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Eur J Surg Oncol. 2006 Sep;32(7):785-9. Epub 2006 Jun 27.

Morbidity after inguinal sentinel lymph node biopsy and completion lymph node dissection in patients with cutaneous melanoma.

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  • 1Department of Surgical Oncology, University Medical Center Groningen and Groningen University, Hanzeplein 1, P.O. Box 30.001, 9700 RB Groningen, The Netherlands.

Abstract

BACKGROUND:

Aim of the study was to assess the short-term and long-term morbidity after inguinal sentinel lymph node biopsy (SLNB) with or without completion groin dissection (GD) in patients with cutaneous melanoma.

METHODS:

Between 1995 and 2003, 127 inguinal SLNBs were performed for cutaneous melanoma. Sixty-six patients, median age 50 (18-77) years, met the inclusion criteria and were studied. Short-term complications were analysed retrospectively, while long-term complications were evaluated using volume measurement and range of motion measurement of the lower extremities.

RESULTS:

Fifty-two patients underwent SLNB alone (SLNB group) and 14 patients underwent completion groin dissection after tumour-positive SLNB (SLNB/GD group). Morbidity after SLNB alone: wound infections (n=1), seroma (n=1), postoperative bleeding (n=1), erysipelas (n=1), and slight lymphedema 6% (n=3). Morbidity after SLNB/GD: wound infections (n=4), seroma (n=1), wound necrosis (n=1), postoperative bleeding (n=1), and slight lymphedema 64% (n=9). There were differences between the two groups in the total number of short-term complications (p<0.001), volume difference (p<0.001), flexion (p=0.009), and abduction (p=0.011) limitation of the hip joint.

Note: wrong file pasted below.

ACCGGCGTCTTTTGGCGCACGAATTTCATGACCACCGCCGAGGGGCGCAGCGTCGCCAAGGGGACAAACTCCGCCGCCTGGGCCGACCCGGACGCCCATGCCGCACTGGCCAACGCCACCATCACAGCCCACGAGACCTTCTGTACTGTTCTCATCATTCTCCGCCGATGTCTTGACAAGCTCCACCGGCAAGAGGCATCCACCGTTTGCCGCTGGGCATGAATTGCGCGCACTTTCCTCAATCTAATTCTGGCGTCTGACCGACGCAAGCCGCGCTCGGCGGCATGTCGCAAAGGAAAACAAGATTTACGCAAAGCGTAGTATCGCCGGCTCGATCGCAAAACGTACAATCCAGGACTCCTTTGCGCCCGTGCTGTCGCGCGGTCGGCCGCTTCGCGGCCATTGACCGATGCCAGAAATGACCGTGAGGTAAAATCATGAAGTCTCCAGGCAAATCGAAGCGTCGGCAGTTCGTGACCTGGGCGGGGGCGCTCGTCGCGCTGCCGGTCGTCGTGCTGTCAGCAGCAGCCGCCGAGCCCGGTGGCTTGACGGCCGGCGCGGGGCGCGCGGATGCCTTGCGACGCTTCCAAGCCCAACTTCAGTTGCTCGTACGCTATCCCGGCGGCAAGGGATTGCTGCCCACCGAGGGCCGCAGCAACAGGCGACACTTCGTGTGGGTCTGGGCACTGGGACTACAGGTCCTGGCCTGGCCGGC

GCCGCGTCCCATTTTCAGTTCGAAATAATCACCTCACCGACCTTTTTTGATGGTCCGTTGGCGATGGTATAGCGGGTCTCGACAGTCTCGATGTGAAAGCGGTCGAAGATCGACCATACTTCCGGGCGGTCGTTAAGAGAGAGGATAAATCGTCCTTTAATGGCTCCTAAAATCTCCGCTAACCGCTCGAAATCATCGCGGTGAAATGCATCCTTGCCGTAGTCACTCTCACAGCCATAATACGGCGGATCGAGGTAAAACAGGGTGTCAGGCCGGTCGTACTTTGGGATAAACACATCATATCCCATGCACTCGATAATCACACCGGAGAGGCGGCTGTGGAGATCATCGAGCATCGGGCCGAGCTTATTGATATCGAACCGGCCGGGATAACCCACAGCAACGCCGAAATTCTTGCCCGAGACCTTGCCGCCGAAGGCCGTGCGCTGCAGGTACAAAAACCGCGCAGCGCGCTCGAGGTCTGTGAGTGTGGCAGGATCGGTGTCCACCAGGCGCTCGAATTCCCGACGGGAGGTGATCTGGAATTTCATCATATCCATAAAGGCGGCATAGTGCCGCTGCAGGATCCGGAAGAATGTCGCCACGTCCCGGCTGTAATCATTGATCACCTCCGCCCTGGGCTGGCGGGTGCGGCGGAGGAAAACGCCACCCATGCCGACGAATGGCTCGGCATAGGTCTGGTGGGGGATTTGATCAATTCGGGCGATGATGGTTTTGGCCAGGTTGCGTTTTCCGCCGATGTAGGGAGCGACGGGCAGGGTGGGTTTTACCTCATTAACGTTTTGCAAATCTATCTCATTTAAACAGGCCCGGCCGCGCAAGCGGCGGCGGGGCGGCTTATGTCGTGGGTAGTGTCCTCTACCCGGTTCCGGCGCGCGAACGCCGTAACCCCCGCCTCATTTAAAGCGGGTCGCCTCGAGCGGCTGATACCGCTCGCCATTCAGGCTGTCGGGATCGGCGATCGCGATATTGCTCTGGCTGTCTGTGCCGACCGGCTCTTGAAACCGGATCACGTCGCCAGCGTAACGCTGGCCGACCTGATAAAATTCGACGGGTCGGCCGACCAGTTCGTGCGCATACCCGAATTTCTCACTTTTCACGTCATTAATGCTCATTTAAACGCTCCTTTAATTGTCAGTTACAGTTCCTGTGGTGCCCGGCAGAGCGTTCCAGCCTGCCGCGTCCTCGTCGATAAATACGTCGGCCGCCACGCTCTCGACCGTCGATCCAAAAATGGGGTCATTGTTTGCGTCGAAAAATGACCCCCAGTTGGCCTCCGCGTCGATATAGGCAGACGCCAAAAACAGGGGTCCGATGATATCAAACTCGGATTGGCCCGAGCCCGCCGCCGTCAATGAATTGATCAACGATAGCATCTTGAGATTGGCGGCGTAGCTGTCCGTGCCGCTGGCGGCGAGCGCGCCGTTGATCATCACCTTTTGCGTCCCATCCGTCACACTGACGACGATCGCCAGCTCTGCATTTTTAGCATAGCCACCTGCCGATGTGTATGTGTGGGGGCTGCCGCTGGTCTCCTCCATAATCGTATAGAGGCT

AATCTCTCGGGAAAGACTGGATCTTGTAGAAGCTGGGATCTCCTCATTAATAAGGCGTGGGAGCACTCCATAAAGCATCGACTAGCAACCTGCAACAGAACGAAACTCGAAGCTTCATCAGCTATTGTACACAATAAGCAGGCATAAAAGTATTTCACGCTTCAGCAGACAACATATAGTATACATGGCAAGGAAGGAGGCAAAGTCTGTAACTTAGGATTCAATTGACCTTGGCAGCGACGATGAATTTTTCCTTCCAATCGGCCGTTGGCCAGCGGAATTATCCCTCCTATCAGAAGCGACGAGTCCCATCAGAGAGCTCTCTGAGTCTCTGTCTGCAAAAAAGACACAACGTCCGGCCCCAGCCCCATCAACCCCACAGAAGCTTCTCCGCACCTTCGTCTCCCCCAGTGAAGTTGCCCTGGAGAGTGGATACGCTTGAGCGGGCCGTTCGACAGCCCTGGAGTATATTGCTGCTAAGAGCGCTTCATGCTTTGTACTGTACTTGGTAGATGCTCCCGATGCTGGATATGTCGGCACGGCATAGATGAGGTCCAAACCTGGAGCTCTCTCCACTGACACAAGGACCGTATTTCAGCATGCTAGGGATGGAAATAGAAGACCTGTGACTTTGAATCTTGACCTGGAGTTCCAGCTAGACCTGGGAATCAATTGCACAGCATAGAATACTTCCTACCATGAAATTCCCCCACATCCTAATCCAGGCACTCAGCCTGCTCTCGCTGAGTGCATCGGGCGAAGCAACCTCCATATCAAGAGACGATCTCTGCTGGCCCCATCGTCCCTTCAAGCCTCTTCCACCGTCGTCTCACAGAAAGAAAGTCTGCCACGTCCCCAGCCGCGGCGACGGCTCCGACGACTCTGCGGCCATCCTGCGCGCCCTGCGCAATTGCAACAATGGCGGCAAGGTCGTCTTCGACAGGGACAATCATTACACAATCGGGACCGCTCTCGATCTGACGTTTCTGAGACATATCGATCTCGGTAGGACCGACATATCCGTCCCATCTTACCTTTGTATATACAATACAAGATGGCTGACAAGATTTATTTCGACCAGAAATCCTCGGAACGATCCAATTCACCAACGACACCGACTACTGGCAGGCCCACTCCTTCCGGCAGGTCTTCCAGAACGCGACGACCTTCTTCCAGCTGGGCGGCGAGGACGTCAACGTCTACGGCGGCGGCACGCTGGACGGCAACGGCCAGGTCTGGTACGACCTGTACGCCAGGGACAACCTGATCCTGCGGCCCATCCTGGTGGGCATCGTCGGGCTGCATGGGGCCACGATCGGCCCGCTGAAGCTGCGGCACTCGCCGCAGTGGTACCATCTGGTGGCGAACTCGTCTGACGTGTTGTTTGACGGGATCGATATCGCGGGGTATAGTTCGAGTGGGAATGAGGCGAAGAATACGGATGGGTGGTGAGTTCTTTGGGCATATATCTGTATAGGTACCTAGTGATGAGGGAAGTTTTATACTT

CONCLUSION:

Inguinal SLNB is accompanied with a low complication rate. However, SLNB followed by groin dissection is associated with an increased risk of wound infection and slight lymphedema.

PMID:
16806794
[PubMed - indexed for MEDLINE]
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